Tomorrow elementary and middle school students beginning free arts classes at Baltimore School for the Arts will be doing so for the 30th year. This year marks the anniversary of the school’s TWIGS program. TWIGS, an acronym for “To Work In Gaining Skills,” gives young aspiring artists who reside in Baltimore City classes in music, dance, visual arts, stage production and theatre taught by professionals.
Since its inception in 1982, the goal of this program has been two-fold: to reach underserved kids with free, high quality arts instruction, and to help students prepare to audition to the Baltimore School for the Arts. TWIGS, which began with just 50 dancers, serves 700+ young artists per year. Each January, about half of the eighth graders in the program gain admission to Baltimore School for the Arts.
“What hasbeen incredible about TWIGS,” says the program’s coordinator since 1995, Georgia King, “Is not only the joy of the children embracing the opportunity they’ve been given in the arts, but the enthusiasm of the community that continues to support us year in and year out.”
The TWIGS program is 80 percent funded by grants and gifts from individuals, foundations and corporations. Special endowment funds for TWIGS also provide critical, secure funding for the program each year. Just recently, the program received a $1 million pledge to the endowment from Mark and Patricia Joseph.
Currently, the TWIGS program runs for 20 weeks (October-April) and serves children from the 2nd-8th grade from more than 100 public and parochial schools across the city. Students, who must be residents of Baltimore City, qualify for TWIGS through an audition in April for the following year. Once admitted, and provided they meet attendance requirements, students are invited back each year. In each of the arts disciplines, TWIGS students have the opportunity to collaborate with their high school counterparts in “side-by-side” programs, including dancing in a yearly production of The Nutcracker. This year’s Nutcracker will be at The Lyric with the Baltimore Symphony Orchestra.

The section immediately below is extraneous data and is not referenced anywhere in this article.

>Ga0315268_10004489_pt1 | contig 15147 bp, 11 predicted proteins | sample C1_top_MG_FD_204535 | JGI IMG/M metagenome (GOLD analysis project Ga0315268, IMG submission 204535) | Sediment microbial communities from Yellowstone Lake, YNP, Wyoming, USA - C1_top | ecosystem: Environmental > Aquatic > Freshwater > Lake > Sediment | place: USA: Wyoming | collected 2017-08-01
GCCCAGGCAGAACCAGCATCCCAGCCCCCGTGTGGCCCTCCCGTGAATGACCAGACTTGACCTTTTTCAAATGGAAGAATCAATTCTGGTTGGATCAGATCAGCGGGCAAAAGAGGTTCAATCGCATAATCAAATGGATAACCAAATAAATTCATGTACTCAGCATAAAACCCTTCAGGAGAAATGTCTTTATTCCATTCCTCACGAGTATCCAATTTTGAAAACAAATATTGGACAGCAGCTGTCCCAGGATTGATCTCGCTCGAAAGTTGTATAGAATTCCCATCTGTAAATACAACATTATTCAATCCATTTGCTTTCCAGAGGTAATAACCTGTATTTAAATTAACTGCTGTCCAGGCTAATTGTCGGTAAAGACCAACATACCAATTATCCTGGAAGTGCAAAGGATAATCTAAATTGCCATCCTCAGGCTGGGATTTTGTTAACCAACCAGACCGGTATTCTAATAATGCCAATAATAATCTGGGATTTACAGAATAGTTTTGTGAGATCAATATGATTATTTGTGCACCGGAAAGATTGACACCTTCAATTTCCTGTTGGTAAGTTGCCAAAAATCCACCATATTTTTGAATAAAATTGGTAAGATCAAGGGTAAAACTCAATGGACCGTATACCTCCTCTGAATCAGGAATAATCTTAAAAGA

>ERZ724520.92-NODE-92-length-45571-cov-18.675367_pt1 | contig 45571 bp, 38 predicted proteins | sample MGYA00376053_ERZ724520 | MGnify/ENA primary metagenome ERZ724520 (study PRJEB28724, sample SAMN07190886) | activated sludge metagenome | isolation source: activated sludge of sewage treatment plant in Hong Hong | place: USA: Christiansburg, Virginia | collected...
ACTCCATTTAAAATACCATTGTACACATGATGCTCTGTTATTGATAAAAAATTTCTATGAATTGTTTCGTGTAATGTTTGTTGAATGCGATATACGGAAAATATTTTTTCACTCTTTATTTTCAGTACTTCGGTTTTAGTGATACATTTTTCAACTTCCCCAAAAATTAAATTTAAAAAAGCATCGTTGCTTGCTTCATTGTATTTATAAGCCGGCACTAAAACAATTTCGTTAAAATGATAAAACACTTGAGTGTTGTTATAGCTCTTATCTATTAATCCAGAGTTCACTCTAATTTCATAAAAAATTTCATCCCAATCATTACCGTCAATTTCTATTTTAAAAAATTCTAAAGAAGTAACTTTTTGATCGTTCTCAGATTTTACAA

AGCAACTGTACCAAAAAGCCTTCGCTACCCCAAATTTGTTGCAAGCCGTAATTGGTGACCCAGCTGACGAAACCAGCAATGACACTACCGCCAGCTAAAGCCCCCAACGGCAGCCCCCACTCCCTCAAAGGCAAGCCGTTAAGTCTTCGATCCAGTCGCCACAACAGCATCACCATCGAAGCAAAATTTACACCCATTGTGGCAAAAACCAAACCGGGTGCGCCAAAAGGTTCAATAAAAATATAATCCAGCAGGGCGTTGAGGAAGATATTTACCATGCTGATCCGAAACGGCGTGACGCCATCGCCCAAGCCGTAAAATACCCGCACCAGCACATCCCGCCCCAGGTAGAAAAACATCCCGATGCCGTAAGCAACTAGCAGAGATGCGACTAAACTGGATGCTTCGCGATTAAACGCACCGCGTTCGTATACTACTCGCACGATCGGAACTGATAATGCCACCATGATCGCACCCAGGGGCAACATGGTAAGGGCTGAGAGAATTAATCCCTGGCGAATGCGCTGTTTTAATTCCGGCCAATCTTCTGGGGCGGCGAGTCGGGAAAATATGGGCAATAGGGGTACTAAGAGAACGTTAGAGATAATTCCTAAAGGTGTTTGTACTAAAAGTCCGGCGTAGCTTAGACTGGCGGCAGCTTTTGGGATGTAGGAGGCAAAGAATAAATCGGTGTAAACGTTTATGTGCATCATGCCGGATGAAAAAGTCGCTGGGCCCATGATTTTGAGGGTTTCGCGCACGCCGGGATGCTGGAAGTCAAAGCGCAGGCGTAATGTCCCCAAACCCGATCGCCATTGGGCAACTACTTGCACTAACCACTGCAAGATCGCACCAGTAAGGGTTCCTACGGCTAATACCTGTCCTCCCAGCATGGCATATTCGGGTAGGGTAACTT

Many former TWIG students have come full circle and now teach in the program. BSA graduate and former TWIG, James Evans, now CEO and creative director of Illume Communications, says, “TWIGS for me was a dream come true, Utopian in comparison to what I knew before it. Not only did I learn new skills, I grew to know what type of environment I needed to work within in order to be successful”
When Paula LeVere, Founder/Director of Dance Happens, looks back at her experience as a TWIG, it helps her today as a teacher. “We were given free dance classes, free dance attire, and the opportunity to perform with the high school students in the Nutcracker. Our teachers nurtured our bodies and mind both physically and mentally. Today, I encourage my students to strive for their goals and I have the opportunity to stress the importance of the arts for our younger generation.”
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